By GREGG AAMOT
The Associated Press
Tuesday, March 4, 2008; 5:24 AM
MINNEAPOLIS -- Minnesota's push to drastically cut state greenhouse gas emissions is being felt next door in South Dakota _ and that may be a problem for its neighbors.
A hoped-for power plant expansion has been approved by South Dakota's regulators, but plans to run powerlines deep into Minnesota have faced opposition from environmentalists who say it runs counter to Minnesota's move toward cleaner power.
It's a dilemma other power projects could face, experts say, as states pass a mishmash of environmental policies, in particular differing standards on renewable energy.
While Minnesota has a plan to cut greenhouse emissions by generating 25 percent of its energy through "clean" sources like wind by 2025, South Dakota has set no such standard.
As early as April, the Minnesota Public Utilities Commission will decide whether to grant permission for expansion at the project near Milbank, S.D.
Without Minnesota's backing, the so-called Big Stone II project _ which would serve 1 million people, about half of them on the western plains of Minnesota _ will be sunk.
"We're in a new era," said Dan Sharp, a spokesman for the five power companies proposing the project. "This is really a precedent-setting era where political activity in one state is having an impact on the economy and access to energy for people in other states."
Sharp said the latest modeling plan considered whether the plant expansion could generate the electricity it needs at a cheaper cost using wind, and determined it couldn't. He also said the company believes it has included an accurate projection of future carbon penalties in its costs.
Three years ago, seven regional power companies announced plans to expand the plant near Milbank, which first began producing power in 1975. Initial plans calling for a 630-megawatt plant were scaled back to between 500-580 megawatts, and two companies have since dropped out of the project.
The plan angered small-town environmentalists, advocacy groups and lawmakers who argue that feeding the plant's power to Minnesota cities would violate the spirit of its renewable energy standard, which was passed just last year.
Opponents also argue that the use of more coal-fired electricity to power Minnesota homes would crimp the state's efforts to promote alternative forms of energy, such as the wind that is already being captured by hundreds of turbines to the south and east of the existing Big Stone plant.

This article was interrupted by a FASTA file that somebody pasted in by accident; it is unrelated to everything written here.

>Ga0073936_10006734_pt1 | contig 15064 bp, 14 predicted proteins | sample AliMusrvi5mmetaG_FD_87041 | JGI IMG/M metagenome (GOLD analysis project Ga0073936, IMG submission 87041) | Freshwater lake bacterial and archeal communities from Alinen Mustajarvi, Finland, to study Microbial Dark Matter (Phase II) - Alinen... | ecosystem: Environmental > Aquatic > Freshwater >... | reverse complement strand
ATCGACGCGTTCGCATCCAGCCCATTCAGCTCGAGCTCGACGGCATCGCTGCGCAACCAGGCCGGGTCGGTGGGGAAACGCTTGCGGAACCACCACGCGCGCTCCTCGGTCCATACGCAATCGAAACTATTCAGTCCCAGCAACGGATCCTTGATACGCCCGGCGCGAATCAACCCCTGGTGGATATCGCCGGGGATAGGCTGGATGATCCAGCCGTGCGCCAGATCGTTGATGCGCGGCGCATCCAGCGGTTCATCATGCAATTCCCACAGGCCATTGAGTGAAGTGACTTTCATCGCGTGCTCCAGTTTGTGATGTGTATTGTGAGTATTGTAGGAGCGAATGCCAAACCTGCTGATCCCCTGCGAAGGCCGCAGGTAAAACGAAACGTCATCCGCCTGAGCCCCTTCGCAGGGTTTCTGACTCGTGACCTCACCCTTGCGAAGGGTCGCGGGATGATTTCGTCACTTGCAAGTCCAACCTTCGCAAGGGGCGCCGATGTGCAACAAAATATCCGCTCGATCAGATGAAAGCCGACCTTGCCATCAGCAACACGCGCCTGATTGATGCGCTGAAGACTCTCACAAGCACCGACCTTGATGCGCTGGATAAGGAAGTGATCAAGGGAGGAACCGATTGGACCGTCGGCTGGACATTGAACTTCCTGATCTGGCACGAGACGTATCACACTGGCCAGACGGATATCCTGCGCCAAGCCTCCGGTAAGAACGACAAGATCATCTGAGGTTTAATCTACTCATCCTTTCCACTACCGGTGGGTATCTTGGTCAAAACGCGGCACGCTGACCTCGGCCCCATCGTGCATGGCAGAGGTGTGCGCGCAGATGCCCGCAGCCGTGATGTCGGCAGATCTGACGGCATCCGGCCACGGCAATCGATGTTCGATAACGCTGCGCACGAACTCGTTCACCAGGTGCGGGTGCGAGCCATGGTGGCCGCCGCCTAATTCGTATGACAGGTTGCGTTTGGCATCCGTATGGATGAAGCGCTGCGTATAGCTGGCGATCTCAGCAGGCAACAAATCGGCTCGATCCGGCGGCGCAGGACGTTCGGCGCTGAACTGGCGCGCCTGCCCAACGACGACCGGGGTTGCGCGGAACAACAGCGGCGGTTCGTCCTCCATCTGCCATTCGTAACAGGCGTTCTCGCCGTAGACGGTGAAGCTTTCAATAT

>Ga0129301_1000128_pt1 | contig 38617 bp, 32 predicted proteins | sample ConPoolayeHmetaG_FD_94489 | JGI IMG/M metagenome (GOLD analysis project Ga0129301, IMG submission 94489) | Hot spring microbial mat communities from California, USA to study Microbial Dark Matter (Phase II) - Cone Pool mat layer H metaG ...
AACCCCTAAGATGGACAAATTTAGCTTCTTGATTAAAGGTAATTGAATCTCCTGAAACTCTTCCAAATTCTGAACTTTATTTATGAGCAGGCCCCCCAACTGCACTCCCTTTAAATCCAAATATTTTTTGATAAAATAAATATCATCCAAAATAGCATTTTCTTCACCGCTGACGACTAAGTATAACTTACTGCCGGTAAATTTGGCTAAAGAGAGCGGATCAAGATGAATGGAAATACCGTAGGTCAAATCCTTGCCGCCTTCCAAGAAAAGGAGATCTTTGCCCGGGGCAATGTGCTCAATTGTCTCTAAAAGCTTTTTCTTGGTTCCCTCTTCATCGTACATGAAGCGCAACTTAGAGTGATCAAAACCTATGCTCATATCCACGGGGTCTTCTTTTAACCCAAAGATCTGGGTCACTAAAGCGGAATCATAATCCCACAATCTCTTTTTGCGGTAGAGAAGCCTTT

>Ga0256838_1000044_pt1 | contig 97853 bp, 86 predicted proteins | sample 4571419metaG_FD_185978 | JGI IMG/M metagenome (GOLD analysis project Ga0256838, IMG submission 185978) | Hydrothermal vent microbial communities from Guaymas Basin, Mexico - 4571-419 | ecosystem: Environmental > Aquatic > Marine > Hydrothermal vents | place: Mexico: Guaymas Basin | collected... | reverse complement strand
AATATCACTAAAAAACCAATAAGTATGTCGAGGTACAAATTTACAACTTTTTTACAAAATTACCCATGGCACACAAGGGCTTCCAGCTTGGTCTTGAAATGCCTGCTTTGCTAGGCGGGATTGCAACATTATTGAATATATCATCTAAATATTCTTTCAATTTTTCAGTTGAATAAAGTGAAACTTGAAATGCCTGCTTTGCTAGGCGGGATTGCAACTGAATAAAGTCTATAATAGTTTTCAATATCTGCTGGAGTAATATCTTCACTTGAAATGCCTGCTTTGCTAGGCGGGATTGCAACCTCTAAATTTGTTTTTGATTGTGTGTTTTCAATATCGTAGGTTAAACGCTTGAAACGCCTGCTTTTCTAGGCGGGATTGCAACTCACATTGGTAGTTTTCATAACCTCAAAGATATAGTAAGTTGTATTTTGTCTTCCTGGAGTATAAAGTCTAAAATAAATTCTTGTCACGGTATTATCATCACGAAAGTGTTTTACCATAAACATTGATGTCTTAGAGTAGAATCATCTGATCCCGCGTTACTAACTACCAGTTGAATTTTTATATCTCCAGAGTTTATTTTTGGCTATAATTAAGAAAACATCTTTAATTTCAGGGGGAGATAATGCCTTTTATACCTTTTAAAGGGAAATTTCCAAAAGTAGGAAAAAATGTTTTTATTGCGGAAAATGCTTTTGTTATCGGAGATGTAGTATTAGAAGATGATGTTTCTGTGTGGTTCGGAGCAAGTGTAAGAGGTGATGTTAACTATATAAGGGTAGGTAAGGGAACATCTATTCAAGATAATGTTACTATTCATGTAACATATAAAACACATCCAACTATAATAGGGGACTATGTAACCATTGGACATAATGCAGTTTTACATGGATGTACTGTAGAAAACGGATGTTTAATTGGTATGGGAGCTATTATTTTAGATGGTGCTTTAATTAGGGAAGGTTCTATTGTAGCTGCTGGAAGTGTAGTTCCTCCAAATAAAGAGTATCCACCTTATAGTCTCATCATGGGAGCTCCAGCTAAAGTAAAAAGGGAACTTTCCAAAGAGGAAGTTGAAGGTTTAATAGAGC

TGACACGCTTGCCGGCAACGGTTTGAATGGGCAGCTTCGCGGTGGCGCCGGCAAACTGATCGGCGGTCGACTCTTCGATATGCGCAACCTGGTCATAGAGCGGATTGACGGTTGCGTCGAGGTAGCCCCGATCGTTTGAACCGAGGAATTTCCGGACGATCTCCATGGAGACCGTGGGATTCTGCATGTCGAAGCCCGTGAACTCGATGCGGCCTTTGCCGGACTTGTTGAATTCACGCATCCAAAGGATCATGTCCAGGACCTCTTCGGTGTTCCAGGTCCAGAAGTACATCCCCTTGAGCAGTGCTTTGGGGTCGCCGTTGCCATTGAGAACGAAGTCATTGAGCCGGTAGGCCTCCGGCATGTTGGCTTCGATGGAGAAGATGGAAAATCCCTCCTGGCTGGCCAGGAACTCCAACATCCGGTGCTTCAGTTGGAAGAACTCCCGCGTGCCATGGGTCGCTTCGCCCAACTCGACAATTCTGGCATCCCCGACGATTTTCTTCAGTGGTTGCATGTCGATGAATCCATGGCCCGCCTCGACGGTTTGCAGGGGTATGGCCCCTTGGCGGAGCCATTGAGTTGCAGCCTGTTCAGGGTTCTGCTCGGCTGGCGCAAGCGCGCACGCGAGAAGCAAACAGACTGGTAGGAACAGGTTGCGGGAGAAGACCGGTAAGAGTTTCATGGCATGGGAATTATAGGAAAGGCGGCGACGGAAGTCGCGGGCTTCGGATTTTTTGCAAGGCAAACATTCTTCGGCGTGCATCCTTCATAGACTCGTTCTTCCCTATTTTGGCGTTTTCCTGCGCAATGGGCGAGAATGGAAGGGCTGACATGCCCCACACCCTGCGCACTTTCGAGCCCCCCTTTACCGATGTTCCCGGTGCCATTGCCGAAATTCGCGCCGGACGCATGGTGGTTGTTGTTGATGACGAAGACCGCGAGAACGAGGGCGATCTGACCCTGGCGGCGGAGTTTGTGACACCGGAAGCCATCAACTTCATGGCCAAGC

"By stopping this thing, you give wind or other sources a boost in Minnesota. But South Dakota is fine with the old technology. So it's one state's approach against another's," said Duane Ninneman of rural Ortonville, a consultant for a rural environmental group opposed to the project.
Opponents also believe consumers will end up covering future "carbon penalties" that the plant may have to pay for its greenhouse gas emissions.
Earlier this year, the South Dakota Supreme Court gave the project the go-ahead. The court decided that the plant would not increase emissions of carbon dioxide enough to seriously damage the environment.
That leaves the project in Minnesota's hands. Two administrative law judges who fielded testimony from opponents and backers of the project will offer a recommendation to the state's utility regulators, who will then decide whether to grant permits for the new lines, which would run 60 miles to Granite Falls and 70 miles to Willmar.
C. Baird Brown, a Philadelphia lawyer who specializes in energy projects, said states' differing environmental policies create uncertainty when it comes to evaluating how a project will ultimately serve a particular state's energy goals.
"One of the questions that can be asked in Minnesota is what progress is being made to meet the goals in the state's renewable energy portfolio, and is this project keeping us from getting there?" he said. "That's a fair question to be asking."
On the Net:
Union of Concerned Scientists: http://www.ucsusa.org/clean_energy/fossil_fuels/bigstone2_background.html